8. If you’re sending your stuff off in an unsupervised van, you may also want to number the boxes and add them to a list, so that you have a shipping list. Make sure to have this signed by the driver. If you have a certain number of types of box (e.g. three standard sizes), number them by type: e.g. S/1, S/2, S/3 for three small boxes and M/1, M/2, M/3 for medium boxes, and so on). This is important if you need to calculate the volume of the shipment (see above).

9. Don’t forget that books and paper can be heavy: packing these in smaller boxes will help prevent injury while lifting and losing friends who offered help with packing. Why I packed all my PhD notes, I do not know. One thing is sure: knowledge weighs a metric ton.

10. To pack like a god: Normally you’ll pay for volume and not weight, so pack densely, but pack light and heavy objects in the same box to achieve an average box weight. Use towels and linen to pad boxes you use for fragile stuff. Boxes should be filled to capacity to prevent tipping and make sure nothing rattles or grinds. Socks and undies are good fillers for cups and glasses, but make sure you list them on the box too otherwise you’ll never find them again – you’ll unpack kitchenalia last and may need clean undies somewhat earlier…

11. Remember how you kept the TV box and stereo packaging because you had the foresight that you’d have to pack them up at some point? The time has come. Of course nothing will never go back into the same styrofoam endbits again (electronic goods expand during use), but at least you don’t have to try and find a flat box for the tv or wrap it in toilet paper and string (remember, you will run out of parcel tape).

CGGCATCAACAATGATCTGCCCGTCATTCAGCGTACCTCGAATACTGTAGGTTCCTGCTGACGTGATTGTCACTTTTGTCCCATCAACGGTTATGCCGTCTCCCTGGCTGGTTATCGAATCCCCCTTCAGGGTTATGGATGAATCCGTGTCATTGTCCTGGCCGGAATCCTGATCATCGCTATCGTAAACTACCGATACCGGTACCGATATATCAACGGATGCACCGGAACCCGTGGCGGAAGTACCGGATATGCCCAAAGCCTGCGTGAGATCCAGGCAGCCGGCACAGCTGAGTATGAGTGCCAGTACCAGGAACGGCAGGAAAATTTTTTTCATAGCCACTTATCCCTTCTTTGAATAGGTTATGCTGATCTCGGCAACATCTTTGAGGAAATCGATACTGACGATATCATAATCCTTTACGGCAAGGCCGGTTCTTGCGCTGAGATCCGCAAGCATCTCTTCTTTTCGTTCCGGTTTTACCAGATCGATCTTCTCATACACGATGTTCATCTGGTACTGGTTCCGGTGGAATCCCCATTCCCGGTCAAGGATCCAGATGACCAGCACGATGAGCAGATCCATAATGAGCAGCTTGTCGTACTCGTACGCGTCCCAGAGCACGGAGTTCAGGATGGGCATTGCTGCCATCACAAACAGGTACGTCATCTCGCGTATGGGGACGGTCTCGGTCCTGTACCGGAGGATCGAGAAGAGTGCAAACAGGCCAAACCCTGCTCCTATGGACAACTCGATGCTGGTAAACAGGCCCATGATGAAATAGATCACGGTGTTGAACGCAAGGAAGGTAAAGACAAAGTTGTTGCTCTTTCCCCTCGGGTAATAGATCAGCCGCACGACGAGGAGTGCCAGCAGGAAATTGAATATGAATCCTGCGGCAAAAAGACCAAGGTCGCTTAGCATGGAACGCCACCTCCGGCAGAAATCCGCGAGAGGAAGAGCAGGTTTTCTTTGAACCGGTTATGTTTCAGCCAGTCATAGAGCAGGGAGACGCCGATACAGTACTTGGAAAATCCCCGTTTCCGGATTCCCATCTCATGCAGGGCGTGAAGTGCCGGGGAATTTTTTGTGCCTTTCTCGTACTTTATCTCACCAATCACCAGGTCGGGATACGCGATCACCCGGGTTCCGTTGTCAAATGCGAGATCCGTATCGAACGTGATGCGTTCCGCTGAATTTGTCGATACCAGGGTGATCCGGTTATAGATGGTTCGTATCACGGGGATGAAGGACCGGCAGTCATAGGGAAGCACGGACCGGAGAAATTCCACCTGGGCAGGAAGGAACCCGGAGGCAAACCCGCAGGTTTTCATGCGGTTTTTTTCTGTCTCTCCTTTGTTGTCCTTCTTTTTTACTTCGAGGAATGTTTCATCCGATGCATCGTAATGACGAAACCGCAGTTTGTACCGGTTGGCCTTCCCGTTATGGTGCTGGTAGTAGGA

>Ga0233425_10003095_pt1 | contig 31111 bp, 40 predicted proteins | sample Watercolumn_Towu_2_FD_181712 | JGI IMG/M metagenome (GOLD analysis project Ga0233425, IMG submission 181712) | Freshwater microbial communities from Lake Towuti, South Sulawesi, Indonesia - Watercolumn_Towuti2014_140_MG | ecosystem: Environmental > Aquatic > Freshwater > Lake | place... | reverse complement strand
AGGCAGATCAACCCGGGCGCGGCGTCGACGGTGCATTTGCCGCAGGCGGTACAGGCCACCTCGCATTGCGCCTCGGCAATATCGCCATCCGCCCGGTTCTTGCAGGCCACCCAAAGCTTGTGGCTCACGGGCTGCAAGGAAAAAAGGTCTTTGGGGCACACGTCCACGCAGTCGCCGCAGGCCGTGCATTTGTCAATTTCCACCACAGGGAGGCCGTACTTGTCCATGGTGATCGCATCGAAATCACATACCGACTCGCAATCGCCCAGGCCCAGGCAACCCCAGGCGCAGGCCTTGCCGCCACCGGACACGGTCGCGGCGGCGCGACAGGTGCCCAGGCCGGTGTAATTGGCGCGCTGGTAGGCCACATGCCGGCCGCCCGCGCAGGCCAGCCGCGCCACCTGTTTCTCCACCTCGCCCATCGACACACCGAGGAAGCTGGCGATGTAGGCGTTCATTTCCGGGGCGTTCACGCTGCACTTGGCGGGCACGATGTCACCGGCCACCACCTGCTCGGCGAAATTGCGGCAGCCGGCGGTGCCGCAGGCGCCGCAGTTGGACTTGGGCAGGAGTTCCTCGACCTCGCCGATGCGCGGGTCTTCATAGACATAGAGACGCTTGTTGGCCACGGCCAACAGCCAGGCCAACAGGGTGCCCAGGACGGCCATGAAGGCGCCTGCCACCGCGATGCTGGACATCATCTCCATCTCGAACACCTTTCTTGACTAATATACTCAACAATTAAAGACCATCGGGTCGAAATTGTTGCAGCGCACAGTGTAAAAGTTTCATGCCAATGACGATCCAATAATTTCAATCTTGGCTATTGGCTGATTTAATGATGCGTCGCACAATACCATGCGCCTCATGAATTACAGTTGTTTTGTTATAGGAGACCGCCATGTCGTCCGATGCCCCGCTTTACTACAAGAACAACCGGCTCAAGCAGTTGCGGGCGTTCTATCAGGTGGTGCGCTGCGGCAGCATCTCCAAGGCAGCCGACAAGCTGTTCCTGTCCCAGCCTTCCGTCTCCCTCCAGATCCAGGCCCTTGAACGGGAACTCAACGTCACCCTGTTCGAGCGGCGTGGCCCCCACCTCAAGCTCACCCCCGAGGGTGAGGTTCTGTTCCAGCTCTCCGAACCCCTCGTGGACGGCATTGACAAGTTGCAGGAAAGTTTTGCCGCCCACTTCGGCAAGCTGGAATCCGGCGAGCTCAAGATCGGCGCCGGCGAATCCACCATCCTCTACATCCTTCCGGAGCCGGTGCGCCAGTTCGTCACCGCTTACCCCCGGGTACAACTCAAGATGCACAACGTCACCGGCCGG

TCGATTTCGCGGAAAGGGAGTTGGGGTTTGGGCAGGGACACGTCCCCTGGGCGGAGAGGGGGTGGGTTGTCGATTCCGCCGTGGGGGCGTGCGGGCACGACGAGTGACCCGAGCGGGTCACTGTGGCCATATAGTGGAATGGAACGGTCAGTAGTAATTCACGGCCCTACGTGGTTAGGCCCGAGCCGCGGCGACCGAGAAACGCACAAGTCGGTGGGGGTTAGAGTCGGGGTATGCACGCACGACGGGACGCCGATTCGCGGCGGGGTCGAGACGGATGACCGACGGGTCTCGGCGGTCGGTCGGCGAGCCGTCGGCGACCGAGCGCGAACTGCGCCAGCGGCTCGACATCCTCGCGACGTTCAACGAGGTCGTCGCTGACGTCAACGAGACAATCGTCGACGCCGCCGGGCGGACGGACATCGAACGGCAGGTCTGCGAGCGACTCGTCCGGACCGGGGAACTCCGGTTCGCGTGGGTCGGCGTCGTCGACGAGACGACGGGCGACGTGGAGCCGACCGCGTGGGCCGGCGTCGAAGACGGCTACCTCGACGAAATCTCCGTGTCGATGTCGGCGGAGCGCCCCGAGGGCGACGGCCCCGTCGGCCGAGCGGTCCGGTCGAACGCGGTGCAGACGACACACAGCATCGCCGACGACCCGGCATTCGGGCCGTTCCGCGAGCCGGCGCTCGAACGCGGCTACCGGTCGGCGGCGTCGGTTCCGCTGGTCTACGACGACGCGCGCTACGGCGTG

12. Sort and label your cables even if they are blatantly obvious when they lie around on your desk. They will cease to be obvious when you open a box and see a viper’s den of tangled black cord which all look like USB ports, but curiously resist plugging into your phone, camera or any other device. Smug Apple people are a little better off, but not much.

13. Keep all screws and bolts you take out from flat-packed furniture securely together (ziplock bag or mini tupperware). You may want to gaffa tape it to the parts of the piece they belong to.

14. Have some idea of what you’ll need between packing and unpacking, i.e. at least a change of clothes and your toothbrush. It seems obvious that you shouldn’t pack stuff you may need during packing, i.e. painkillers, scissors, votive candles and parcel tape, but easier said than done.

15. No perishables, half-opened bottles, explosives, live animals, toddlers.

Status update on our move: van arrived in Budapest and waiting for us to catch up with it. Old place scrubbed until it blushed and sighed – we were obviously successful, as we got all our deposit back!

Pictures to follow (packed camera cord, of course), in the meantime feel free to add more tips! No one really reads them and takes notes. This explains why there are so many ex- and re-pats that wear bell bottoms from 1994 while their perfectly fine skinny jeans are hiding under an ornamental lamp base in a box that shall only be unpacked once skinny jeans are totally out of fashion again.